Cabinet locks

                                               Not all cabinets and drawers are created equal

                                               Not all cabinets and drawers are created equal

Almost every home has at least one cabinet that needs to be locked.  The decision about what type of lock to be used depends on a few variables.  How old is your child now?  How long do you plan on living in the residence (about how old will your child then be at the projected move date?)  How dangerous are the contents in the cabinets?  How heavy are the contents of the drawer? Are you afraid of fingers being pinched?  How many extra steps are you willing to go through in order to gain access to the contents of the cabinet?  The answers to these questions are best given in the description of the two types of cabinet and drawer locks:

Simple Cabinet Locks

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Simple locks first.  Although there are many types of this lock available, they all operate on the same principle.

The baby opens the door/drawer and the lock hooks onto either the frame or an installed piece on the cabinet frame and stops the drawer.  At this point, hopefully the baby releases the door/drawer and returns to a less dangerous area in the home.  For lack of a better term, we will call these MANUAL RELEASE LOCKS.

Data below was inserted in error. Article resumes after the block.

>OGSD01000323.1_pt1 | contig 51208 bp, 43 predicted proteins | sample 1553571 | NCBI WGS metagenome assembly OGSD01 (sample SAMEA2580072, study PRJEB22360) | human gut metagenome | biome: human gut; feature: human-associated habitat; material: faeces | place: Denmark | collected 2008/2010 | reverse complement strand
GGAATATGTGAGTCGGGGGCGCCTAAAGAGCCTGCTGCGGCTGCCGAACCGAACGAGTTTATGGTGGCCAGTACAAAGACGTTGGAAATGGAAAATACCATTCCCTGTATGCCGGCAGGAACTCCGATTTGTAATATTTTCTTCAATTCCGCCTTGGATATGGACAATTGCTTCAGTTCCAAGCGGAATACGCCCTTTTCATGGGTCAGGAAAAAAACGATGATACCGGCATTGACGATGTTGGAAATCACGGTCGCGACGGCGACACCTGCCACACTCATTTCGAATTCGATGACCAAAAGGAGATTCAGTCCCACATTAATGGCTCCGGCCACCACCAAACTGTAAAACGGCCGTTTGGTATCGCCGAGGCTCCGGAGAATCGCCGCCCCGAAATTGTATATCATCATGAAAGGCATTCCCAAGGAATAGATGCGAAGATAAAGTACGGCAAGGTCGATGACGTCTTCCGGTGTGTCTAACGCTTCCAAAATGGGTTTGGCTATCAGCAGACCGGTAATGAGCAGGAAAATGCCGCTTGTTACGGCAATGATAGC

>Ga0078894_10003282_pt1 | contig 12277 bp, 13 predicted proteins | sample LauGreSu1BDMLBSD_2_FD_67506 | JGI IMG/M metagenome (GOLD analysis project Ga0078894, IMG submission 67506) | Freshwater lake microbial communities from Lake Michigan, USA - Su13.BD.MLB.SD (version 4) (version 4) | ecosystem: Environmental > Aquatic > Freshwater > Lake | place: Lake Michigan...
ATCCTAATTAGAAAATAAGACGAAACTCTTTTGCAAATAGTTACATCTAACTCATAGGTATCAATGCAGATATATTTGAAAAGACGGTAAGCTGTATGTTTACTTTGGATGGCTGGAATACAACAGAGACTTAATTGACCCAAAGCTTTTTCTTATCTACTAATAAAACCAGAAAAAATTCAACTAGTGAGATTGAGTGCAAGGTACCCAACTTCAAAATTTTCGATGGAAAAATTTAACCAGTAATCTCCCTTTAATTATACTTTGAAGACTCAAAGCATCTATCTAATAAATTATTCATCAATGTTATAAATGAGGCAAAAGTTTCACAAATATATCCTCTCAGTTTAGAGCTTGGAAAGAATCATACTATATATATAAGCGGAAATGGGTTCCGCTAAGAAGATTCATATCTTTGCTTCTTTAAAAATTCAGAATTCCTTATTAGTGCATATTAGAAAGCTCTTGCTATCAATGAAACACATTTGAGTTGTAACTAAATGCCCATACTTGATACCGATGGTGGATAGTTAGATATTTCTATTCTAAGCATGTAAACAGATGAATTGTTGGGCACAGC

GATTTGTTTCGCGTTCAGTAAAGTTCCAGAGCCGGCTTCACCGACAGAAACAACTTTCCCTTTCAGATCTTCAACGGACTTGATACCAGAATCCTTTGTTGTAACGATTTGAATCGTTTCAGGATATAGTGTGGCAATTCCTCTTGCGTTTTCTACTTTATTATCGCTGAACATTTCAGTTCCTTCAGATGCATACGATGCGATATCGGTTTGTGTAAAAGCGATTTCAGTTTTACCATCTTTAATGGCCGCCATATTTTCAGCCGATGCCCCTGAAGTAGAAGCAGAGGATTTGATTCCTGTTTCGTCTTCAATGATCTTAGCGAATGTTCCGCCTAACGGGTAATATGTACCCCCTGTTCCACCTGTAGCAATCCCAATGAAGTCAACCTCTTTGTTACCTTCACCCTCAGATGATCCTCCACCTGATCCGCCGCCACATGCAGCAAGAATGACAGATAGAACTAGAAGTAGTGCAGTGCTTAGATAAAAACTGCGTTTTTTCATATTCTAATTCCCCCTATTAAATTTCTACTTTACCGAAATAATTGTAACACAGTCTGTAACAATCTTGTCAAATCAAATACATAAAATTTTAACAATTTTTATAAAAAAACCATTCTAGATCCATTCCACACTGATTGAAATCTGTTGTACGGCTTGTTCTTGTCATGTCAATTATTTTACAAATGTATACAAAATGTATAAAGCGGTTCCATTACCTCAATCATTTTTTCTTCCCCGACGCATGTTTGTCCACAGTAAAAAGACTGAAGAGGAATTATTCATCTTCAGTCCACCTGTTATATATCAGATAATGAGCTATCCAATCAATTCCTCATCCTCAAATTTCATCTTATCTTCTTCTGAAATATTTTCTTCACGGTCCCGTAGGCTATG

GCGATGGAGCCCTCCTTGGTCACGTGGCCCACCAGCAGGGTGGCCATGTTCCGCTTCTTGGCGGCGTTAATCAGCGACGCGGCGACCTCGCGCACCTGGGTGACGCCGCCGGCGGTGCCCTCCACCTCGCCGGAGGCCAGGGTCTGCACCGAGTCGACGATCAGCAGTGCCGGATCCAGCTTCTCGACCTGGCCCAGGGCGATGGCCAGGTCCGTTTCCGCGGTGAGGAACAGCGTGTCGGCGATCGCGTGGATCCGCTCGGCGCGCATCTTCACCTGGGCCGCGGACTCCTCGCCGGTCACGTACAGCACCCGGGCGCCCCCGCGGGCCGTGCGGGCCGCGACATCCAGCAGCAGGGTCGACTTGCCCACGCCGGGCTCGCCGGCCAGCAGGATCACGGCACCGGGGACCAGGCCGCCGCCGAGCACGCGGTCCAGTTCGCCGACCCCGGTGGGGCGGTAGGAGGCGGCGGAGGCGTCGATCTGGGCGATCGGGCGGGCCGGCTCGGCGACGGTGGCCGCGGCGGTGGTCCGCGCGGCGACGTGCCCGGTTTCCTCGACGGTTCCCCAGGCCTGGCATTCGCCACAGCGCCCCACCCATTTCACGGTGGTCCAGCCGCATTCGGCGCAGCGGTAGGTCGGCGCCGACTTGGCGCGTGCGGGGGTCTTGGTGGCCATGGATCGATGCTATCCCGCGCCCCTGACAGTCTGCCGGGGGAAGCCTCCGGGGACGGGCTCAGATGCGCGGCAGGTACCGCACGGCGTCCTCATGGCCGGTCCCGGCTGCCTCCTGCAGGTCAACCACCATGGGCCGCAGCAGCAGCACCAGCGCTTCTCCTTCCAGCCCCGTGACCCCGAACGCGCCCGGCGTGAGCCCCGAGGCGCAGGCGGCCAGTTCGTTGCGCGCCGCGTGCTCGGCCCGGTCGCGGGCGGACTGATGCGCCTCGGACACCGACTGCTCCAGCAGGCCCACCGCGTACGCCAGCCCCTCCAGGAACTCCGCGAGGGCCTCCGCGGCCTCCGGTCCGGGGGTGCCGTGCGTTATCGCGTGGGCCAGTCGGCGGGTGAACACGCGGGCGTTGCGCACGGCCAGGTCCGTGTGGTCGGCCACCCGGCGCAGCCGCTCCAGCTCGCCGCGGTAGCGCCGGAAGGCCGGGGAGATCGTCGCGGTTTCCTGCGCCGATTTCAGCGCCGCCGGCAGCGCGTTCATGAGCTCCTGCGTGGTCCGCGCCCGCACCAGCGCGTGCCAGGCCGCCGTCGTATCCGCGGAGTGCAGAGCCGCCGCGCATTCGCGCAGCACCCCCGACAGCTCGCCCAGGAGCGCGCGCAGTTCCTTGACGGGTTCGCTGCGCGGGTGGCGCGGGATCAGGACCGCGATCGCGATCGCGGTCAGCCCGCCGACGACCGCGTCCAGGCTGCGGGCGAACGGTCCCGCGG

Inexpensive to purchase and install, these locks are recommended for the very young child. Preferably under 18 months.  It is on, or around, that time when a child has the physical and mental dexterity to manually release this type of lock on his own.

In order to give adults enough room to release this lock, a space is created large enough for a child to insert his fingers as well. This lock should be avoided on particularly heavy drawers or where finger pinching is a concern.

We have also noticed a higher “breakage/failure” of these types of locks.  Due to heavy handed husbands, help, and older children.

Magnetic Tot Locks

When a child tries to open a cabinet door/drawer there is no opening whatsoever.  The adult must then place the magnetic “key” to the outside of the cabinet door/drawer on the opposite side of lock.  The magnetic key then sticks to the cabinet face and magnetically releases the interior catch.  At this point the adult is then able to open and close the drawer/door at will.  Once the magnetic key is removed the cabinet door will then be locked again upon next closing.  An option that makes the tot lock especially attractive to many clients is the ability to disable the lock temporarily with the flip of a switch.